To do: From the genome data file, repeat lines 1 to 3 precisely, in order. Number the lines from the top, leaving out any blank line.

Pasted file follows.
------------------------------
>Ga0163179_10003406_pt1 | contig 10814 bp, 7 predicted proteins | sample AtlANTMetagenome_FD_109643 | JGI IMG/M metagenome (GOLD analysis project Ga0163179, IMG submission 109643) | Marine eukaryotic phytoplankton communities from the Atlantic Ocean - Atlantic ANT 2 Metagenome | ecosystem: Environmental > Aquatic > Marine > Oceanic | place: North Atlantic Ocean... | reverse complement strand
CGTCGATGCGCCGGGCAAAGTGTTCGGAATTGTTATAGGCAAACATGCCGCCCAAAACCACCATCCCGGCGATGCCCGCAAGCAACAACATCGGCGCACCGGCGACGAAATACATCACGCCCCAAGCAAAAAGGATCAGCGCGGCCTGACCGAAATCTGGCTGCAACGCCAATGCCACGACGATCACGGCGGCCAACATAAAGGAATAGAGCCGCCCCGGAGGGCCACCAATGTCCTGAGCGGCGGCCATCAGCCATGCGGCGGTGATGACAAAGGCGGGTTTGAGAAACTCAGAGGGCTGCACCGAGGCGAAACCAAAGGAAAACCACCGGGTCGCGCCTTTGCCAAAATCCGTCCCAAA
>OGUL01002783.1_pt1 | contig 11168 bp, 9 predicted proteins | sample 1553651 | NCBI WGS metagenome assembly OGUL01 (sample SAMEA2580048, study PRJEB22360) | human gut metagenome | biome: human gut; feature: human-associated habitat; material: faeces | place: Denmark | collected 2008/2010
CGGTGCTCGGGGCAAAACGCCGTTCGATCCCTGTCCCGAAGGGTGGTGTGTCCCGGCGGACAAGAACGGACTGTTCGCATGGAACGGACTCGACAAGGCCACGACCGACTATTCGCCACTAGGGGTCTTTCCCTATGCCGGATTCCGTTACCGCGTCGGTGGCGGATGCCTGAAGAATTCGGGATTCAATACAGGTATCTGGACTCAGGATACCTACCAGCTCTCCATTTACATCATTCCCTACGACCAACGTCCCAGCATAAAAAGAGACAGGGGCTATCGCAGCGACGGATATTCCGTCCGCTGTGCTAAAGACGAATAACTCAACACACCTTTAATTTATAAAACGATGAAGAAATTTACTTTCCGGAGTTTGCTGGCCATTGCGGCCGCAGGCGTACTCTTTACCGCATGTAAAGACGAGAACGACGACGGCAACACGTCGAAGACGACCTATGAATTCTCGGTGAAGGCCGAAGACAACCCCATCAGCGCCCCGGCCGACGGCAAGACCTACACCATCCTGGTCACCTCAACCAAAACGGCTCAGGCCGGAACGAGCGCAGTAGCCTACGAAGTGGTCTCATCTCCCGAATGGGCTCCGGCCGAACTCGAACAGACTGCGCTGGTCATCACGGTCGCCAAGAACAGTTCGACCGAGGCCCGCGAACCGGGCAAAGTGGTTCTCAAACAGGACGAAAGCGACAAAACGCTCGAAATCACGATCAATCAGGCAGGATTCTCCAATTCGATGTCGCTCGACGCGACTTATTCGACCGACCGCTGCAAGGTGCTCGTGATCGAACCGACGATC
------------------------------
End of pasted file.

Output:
>Ga0163179_10003406_pt1 | contig 10814 bp, 7 predicted proteins | sample AtlANTMetagenome_FD_109643 | JGI IMG/M metagenome (GOLD analysis project Ga0163179, IMG submission 109643) | Marine eukaryotic phytoplankton communities from the Atlantic Ocean - Atlantic ANT 2 Metagenome | ecosystem: Environmental > Aquatic > Marine > Oceanic | place: North Atlantic Ocean... | reverse complement strand
CGTCGATGCGCCGGGCAAAGTGTTCGGAATTGTTATAGGCAAACATGCCGCCCAAAACCACCATCCCGGCGATGCCCGCAAGCAACAACATCGGCGCACCGGCGACGAAATACATCACGCCCCAAGCAAAAAGGATCAGCGCGGCCTGACCGAAATCTGGCTGCAACGCCAATGCCACGACGATCACGGCGGCCAACATAAAGGAATAGAGCCGCCCCGGAGGGCCACCAATGTCCTGAGCGGCGGCCATCAGCCATGCGGCGGTGATGACAAAGGCGGGTTTGAGAAACTCAGAGGGCTGCACCGAGGCGAAACCAAAGGAAAACCACCGGGTCGCGCCTTTGCCAAAATCCGTCCCAAA
>OGUL01002783.1_pt1 | contig 11168 bp, 9 predicted proteins | sample 1553651 | NCBI WGS metagenome assembly OGUL01 (sample SAMEA2580048, study PRJEB22360) | human gut metagenome | biome: human gut; feature: human-associated habitat; material: faeces | place: Denmark | collected 2008/2010